Prey
★★☆☆☆

Perhaps the first Predator instalment since the first that's worth watching, Trachtenberg’s prequel welcomely returns the series to a non-urban, non-franchise-crossing, wilderness adventure structure. However, this new film lacks the mystery, inventiveness, and skilled direction that made John McTiernan’s original a classic of ‘80s action cinema. 1987’s Predator is damn good - far better than its “get do da choppa” reputation. What makes that film so compelling is its distinctive characters played by a surprisingly effective cast known more for their biceps than their acting chops.

The new movie is set in the Great Plains circa 1719 and revolves around a young female Comanche warrior protecting her tribe from the cunning alien hunter. The film should feel different from other contemporary summer blockbusters but it looks and sounds utterly generic in terms of its visuals, character dynamics, and dialogue. The only distinctive lines, sounds, and images are ported over from the original movie.

The first Predator drew a potent parallel between an alien monster who hunts humans for pleasure and sport with a US military that engages in armed conflict and weapons-dealing for-profit and testosterone-fueled adventure. This film discards that subtext and goes all in on the glorification of the "noble hunter." The screenplay substitutes girl-power tropes for character development and foregrounds its indigenous representation to shield its generic action-movie blandness. The film was shot simultaneously in English and Comanche - watch the Comanche version as the subtitled dialogue won’t read as insipid as it sounds when spoken.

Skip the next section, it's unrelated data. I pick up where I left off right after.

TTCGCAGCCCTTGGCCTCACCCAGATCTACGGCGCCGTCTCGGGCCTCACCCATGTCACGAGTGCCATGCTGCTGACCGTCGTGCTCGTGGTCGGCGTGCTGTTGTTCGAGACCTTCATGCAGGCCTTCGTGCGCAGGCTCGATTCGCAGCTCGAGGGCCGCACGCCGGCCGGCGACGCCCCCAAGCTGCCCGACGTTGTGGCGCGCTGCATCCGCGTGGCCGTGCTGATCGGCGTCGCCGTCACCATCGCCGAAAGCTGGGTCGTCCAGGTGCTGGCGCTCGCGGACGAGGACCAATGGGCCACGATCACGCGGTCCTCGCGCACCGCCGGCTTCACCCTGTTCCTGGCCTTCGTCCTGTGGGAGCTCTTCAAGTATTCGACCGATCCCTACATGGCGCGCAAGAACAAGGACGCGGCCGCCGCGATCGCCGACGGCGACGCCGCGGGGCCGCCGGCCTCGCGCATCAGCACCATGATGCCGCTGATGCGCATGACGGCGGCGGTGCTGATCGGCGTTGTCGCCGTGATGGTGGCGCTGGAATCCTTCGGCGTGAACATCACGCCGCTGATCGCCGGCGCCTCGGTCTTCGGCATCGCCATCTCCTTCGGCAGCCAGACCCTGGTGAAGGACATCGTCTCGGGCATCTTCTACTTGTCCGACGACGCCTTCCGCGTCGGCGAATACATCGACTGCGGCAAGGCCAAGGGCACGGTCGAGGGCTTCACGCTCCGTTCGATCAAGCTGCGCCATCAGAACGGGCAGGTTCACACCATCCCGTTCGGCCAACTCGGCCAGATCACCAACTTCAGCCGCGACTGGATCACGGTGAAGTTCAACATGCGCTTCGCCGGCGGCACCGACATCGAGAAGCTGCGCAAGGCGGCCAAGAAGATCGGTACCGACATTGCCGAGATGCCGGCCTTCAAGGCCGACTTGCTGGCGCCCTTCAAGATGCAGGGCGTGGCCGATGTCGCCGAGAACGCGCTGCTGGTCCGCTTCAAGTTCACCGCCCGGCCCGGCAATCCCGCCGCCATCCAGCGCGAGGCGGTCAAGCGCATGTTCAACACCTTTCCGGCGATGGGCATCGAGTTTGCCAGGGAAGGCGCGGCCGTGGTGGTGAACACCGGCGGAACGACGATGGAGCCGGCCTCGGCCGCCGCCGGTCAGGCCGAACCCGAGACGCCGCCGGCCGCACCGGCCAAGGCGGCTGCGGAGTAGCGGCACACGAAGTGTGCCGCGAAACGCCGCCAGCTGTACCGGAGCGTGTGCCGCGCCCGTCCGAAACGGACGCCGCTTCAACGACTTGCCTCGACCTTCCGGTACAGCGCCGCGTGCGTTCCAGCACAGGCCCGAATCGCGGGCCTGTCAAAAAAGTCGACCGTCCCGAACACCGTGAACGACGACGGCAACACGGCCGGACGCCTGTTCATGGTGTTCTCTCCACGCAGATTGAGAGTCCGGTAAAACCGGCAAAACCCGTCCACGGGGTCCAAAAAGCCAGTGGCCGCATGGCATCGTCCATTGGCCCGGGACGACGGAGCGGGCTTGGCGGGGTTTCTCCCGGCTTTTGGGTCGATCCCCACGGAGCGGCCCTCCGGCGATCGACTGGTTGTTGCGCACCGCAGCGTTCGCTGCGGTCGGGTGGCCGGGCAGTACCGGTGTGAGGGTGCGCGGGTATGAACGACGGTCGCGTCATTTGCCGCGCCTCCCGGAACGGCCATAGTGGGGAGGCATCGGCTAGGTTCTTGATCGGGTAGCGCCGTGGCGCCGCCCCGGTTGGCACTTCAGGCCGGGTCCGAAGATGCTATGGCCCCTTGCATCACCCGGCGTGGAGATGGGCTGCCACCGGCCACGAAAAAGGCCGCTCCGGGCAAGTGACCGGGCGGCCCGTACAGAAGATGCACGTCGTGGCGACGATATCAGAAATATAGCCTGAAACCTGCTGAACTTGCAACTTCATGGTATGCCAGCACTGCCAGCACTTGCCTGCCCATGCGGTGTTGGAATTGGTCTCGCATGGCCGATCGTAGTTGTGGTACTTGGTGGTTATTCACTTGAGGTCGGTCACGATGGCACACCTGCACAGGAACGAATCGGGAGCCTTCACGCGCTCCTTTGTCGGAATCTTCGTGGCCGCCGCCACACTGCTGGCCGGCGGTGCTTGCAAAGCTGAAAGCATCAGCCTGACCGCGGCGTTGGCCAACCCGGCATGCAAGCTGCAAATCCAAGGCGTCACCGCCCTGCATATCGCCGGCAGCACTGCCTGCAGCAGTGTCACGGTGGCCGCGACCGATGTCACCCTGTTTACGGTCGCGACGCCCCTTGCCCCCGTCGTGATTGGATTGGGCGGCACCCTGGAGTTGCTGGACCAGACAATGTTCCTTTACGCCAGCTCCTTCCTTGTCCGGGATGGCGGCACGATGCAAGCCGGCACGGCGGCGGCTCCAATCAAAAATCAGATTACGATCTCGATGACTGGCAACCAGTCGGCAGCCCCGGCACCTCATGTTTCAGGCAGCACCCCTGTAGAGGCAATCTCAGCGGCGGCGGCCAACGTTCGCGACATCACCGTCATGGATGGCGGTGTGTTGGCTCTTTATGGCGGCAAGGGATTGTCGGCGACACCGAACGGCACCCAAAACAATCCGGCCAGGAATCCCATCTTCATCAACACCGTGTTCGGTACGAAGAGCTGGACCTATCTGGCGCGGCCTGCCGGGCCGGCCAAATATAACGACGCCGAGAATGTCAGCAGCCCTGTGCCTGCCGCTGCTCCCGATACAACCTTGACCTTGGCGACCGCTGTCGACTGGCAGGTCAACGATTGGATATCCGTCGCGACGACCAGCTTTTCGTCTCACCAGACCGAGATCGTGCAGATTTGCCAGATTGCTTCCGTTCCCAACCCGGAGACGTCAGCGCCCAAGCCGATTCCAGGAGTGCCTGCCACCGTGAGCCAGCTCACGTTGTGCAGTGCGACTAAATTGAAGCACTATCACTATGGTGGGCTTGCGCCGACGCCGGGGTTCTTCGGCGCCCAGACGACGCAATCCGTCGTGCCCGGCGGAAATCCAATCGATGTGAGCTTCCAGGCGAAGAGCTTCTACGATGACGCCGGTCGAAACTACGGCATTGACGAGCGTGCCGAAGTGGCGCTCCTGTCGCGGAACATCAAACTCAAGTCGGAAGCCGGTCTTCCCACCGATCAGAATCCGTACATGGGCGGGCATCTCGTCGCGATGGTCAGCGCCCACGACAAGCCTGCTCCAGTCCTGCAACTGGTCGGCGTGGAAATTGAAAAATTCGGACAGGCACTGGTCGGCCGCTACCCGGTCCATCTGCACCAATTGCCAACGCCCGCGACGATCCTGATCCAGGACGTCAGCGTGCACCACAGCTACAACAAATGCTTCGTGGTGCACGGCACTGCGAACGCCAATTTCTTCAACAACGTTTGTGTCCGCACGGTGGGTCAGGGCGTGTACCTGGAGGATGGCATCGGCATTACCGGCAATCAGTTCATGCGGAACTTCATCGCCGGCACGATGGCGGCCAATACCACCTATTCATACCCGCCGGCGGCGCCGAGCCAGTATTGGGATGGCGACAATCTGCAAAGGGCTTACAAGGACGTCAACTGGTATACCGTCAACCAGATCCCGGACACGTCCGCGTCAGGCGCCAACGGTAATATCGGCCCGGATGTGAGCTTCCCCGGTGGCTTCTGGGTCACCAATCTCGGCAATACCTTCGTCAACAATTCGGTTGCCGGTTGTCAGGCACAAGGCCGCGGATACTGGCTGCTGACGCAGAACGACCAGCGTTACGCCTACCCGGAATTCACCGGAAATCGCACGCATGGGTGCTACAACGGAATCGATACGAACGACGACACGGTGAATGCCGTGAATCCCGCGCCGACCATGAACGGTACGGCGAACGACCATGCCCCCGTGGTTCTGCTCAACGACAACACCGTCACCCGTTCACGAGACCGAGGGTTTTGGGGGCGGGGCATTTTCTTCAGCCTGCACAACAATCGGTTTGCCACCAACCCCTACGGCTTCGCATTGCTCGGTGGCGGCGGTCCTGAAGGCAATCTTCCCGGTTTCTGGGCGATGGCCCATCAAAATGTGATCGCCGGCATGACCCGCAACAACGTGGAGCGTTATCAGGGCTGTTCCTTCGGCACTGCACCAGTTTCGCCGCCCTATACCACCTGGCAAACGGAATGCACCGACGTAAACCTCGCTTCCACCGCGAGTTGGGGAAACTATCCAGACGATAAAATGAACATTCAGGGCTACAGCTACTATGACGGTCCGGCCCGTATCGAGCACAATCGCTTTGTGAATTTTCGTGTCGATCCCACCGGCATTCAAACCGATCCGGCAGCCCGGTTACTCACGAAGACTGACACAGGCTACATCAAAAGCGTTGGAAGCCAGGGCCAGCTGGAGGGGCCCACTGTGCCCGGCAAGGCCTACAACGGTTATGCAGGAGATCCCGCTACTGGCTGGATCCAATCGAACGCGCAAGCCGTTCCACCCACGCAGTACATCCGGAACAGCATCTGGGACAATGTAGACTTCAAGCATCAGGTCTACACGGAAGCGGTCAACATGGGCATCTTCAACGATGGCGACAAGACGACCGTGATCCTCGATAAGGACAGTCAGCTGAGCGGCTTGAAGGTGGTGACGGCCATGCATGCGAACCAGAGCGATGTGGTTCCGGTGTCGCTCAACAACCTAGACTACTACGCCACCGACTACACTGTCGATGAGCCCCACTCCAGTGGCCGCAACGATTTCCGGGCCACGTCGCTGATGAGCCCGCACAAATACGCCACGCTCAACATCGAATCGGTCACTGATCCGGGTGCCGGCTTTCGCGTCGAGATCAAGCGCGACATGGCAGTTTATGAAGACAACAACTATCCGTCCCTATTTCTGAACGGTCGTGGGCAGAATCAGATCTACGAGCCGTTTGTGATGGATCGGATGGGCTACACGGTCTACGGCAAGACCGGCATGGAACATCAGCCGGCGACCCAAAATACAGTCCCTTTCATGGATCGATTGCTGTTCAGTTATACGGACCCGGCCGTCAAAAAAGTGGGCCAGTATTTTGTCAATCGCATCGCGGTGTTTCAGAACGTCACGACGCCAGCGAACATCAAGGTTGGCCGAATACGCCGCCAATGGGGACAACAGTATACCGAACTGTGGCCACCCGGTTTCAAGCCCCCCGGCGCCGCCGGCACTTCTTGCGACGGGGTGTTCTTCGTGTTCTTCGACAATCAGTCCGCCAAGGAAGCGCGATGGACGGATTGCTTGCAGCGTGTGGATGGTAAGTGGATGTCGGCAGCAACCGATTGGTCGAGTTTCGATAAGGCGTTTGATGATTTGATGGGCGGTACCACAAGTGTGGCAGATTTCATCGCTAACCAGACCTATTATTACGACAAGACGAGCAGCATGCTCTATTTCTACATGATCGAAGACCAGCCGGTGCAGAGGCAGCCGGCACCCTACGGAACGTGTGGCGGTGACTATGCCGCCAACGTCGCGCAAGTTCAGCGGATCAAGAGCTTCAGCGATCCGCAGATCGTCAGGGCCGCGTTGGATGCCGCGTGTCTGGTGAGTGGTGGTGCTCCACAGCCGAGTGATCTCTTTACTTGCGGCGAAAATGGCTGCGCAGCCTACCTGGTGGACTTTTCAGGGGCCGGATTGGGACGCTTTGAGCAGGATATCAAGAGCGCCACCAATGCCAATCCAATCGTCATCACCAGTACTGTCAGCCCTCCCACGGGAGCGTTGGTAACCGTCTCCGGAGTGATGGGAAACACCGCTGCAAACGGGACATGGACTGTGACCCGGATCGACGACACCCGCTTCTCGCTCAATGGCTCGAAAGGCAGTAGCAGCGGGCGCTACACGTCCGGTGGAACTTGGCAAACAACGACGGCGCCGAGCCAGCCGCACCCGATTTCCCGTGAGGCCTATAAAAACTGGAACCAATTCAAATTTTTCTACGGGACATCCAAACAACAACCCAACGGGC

There are good ideas here and a few exciting set-pieces, but there's also so much poorly staged action, so many CGI animals, and so many 1700s-era Comanche characters who talk like they're on a high school TV show from the '90s.

Twitter Capsule: 
A rare prequel that doesn't totally ruin the imagined mythology created by the original film. But retelling the Preditor story in a 1700s Native American setting should look and feel way way way less generic than this picture.

Directed by Dan Trachtenberg
Produced by John Davis, Marty P. Ewing, and Jhane Myers

Screenplay by Patrick Aison
Story by Patrick Aison and Dan Trachtenberg
Based on the character created by Jim Thomas and John Thomas

With: Amber Midthunder, Dakota Beavers, Dane DiLiegro, Stormee Kipp, Michelle Thrush, Julian Black Antelope, Stefany Mathias, Bennett Taylor, Mike Paterson, and Nelson Leis

Cinematography: Jeff Cutter
Editing: Claudia Castello and Angela M. Catanzaro
Music: Sarah Schachner

Runtime: 100 min
Release Date: 05 August 2022
Aspect Ratio: 2.39 : 1
Color